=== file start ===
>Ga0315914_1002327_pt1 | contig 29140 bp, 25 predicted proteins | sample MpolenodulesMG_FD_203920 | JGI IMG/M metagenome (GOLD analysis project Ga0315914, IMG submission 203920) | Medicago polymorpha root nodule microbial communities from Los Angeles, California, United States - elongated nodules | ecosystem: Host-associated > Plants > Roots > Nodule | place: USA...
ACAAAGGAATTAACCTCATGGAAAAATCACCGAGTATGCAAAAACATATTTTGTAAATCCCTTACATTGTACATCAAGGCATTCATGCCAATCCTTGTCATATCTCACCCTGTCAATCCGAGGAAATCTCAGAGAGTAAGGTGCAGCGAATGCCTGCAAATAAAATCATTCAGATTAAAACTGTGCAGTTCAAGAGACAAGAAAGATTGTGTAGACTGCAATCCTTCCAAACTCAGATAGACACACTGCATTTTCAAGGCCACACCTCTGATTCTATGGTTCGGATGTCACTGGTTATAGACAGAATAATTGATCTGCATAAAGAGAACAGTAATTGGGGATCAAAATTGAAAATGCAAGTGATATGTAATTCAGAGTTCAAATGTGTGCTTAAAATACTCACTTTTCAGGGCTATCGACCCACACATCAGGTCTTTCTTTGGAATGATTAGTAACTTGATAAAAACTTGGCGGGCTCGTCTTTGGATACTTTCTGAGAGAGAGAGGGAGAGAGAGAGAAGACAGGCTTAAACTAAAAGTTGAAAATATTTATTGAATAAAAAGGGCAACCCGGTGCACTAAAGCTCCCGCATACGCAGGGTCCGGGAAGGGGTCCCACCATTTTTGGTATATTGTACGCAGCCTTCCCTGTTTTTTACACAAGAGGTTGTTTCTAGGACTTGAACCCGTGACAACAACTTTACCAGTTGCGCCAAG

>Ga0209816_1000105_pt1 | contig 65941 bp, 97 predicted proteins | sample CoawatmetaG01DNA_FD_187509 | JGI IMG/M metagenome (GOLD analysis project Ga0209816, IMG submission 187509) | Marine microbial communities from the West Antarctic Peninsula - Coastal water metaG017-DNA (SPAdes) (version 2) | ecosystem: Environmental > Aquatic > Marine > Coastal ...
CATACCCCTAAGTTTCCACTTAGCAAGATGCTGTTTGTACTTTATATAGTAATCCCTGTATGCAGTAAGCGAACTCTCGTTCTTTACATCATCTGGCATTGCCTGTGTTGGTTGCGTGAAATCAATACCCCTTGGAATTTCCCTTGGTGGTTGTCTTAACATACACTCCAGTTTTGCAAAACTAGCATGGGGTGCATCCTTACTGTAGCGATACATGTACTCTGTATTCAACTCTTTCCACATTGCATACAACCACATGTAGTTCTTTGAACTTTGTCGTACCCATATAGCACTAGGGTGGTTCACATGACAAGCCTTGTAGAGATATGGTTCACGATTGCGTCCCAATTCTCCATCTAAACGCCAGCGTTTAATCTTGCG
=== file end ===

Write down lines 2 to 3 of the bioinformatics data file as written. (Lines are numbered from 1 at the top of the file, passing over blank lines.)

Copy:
ACAAAGGAATTAACCTCATGGAAAAATCACCGAGTATGCAAAAACATATTTTGTAAATCCCTTACATTGTACATCAAGGCATTCATGCCAATCCTTGTCATATCTCACCCTGTCAATCCGAGGAAATCTCAGAGAGTAAGGTGCAGCGAATGCCTGCAAATAAAATCATTCAGATTAAAACTGTGCAGTTCAAGAGACAAGAAAGATTGTGTAGACTGCAATCCTTCCAAACTCAGATAGACACACTGCATTTTCAAGGCCACACCTCTGATTCTATGGTTCGGATGTCACTGGTTATAGACAGAATAATTGATCTGCATAAAGAGAACAGTAATTGGGGATCAAAATTGAAAATGCAAGTGATATGTAATTCAGAGTTCAAATGTGTGCTTAAAATACTCACTTTTCAGGGCTATCGACCCACACATCAGGTCTTTCTTTGGAATGATTAGTAACTTGATAAAAACTTGGCGGGCTCGTCTTTGGATACTTTCTGAGAGAGAGAGGGAGAGAGAGAGAAGACAGGCTTAAACTAAAAGTTGAAAATATTTATTGAATAAAAAGGGCAACCCGGTGCACTAAAGCTCCCGCATACGCAGGGTCCGGGAAGGGGTCCCACCATTTTTGGTATATTGTACGCAGCCTTCCCTGTTTTTTACACAAGAGGTTGTTTCTAGGACTTGAACCCGTGACAACAACTTTACCAGTTGCGCCAAG

>Ga0209816_1000105_pt1 | contig 65941 bp, 97 predicted proteins | sample CoawatmetaG01DNA_FD_187509 | JGI IMG/M metagenome (GOLD analysis project Ga0209816, IMG submission 187509) | Marine microbial communities from the West Antarctic Peninsula - Coastal water metaG017-DNA (SPAdes) (version 2) | ecosystem: Environmental > Aquatic > Marine > Coastal ...